Indiana University Overseas Study


Often when you choose to study abroad there are lots of other choices that go with it, and one that can impact your experience dramatically is where you choose to live. I could have been in a dorm or apartment with other American or international students, or in a dorm with Native students, but I chose to live with a host family.

The prospect of living with a host family can be daunting. Is it going to be awkward? What if they don’t speak English? What if they don’t like you? How will I meet people my age? To ease some of your nerves, I thought I’d share the experience of my first night (and morning) in Copenhagen.

After 2 days of packing, 8 hours on planes, and a stopover in Oslo, I arrived in Copenhagen, and waited in a hotel lobby to meet my new family.

I was a bit nervous. It occurred to me that I had slept only around 3 of the last 24 hours, and that the last time I showered was more than 3000 miles ago. But I braced myself and tried to make a good impression.

The whole family was there to greet me with hugs and smiles. My new family was made up of my host mom and dad, and my two host sisters, 11 and 13 (a dog and two rabbits complete the family). In the car on the way home, my host sisters were urgently curious to know if I liked dogs, and then if I liked Justin Beiber.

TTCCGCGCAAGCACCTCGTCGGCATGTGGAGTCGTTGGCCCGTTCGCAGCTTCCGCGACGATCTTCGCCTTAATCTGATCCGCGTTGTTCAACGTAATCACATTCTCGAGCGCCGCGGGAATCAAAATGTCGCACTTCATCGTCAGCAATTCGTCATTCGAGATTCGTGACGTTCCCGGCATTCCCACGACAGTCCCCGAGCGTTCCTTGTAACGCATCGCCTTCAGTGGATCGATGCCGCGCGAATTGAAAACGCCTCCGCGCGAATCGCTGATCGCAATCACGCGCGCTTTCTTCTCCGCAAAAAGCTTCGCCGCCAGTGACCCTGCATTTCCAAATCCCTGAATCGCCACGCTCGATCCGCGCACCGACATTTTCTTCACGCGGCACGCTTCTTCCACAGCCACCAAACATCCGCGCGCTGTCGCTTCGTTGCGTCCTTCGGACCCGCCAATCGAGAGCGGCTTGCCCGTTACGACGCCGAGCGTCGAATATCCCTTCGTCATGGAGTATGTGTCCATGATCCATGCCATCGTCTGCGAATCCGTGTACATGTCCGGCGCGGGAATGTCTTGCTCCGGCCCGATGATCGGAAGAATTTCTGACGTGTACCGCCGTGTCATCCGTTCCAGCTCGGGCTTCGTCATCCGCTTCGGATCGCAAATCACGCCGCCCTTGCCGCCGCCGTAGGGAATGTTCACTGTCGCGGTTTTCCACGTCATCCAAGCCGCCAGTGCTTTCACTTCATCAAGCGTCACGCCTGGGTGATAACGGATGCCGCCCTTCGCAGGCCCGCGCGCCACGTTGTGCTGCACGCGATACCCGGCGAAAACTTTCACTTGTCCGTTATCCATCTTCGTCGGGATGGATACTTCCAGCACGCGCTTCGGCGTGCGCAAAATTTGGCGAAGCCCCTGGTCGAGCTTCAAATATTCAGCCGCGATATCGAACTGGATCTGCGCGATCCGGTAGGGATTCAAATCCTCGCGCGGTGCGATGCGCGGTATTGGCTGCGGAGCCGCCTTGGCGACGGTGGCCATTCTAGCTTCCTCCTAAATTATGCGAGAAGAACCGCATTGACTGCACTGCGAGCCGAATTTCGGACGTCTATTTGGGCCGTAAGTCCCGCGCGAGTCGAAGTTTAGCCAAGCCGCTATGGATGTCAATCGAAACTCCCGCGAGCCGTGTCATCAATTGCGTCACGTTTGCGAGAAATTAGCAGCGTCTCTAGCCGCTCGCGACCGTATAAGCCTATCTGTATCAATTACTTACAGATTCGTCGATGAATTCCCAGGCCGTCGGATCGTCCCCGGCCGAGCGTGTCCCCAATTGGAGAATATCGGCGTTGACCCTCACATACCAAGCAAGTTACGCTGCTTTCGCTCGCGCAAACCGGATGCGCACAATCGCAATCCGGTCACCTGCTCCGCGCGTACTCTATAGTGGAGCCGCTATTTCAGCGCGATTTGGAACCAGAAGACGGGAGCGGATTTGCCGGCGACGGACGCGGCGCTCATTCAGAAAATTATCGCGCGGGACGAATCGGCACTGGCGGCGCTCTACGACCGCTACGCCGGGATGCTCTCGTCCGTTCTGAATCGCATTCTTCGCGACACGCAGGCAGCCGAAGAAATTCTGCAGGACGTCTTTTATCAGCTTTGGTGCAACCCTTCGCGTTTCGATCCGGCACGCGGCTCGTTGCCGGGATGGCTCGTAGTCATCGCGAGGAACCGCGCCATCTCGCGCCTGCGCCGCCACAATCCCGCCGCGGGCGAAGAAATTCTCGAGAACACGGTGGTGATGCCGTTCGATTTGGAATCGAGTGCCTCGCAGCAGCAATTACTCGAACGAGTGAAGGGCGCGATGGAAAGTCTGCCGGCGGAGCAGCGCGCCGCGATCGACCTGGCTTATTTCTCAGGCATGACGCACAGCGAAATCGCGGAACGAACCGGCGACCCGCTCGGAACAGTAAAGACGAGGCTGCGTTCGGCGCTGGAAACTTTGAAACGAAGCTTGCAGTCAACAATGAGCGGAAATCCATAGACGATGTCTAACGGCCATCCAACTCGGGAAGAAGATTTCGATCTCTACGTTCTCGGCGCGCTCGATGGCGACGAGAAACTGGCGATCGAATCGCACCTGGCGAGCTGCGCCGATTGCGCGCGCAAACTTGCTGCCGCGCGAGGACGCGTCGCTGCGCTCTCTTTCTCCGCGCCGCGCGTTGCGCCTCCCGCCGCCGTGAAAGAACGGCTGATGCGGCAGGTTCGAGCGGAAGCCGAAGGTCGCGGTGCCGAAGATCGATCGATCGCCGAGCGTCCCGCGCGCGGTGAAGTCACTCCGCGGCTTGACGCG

We arrived at my new home at around 1:30 PM. They had set up a room for me attached to the house, with a bed, carpet, cabinets, and my own bathroom. After dropping my suitcases in my room I sat at the kitchen table and ate Danish pastries. My host dad assured me that even though I was tired and jetlagged, they would keep me entertained until at least 8:00.

Around 3:00, the doorbell rang. My host family had arranged for me to meet the other host students staying in my neighborhood, so we could commute together later if we wanted too. This was a great relief, and eased some of my fears about meeting people and also about taking the train to class every day.

For dinner, in my honor, we had spaghetti and meatballs, a meal I eat in America a lot. I’m not sure my host sisters liked it very much, but it was great comfort for me. My host family lights candles all over the house around dinner time, forming a cozy atmosphere – a concept very important to Danish people. My host parents kept me talking until 8:30 and then I was finally permitted to sleep.

My host sisters are adopted, and the day after I arrived marked the anniversary of the day they brought my oldest host sister home. My host family celebrates it with a present and a song, like a birthday, so I woke up very early to sing to my host sister. Here I was, a complete stranger, getting up at 5:00 in the morning to wake up a 13-year-old with a song. It really resonated with me, and helped me see that I was truly welcome, wholly and generously, into my Danish family.

I know that living with a host family seems scary, but trust me, by the end of your stay they will be like a real family. Remember that they volunteered to host a student, and are very excited to meet you.

My personal recommendation is to definitely stay with a host family if you have the option. Just like a real family, respect and kindness make for the most fulfilling relationships. But the little extra work involved in meeting and living with your host family opens up innumerable doors to cross-cultural experiences and lifelong friendships.

View all posts by Ingrid

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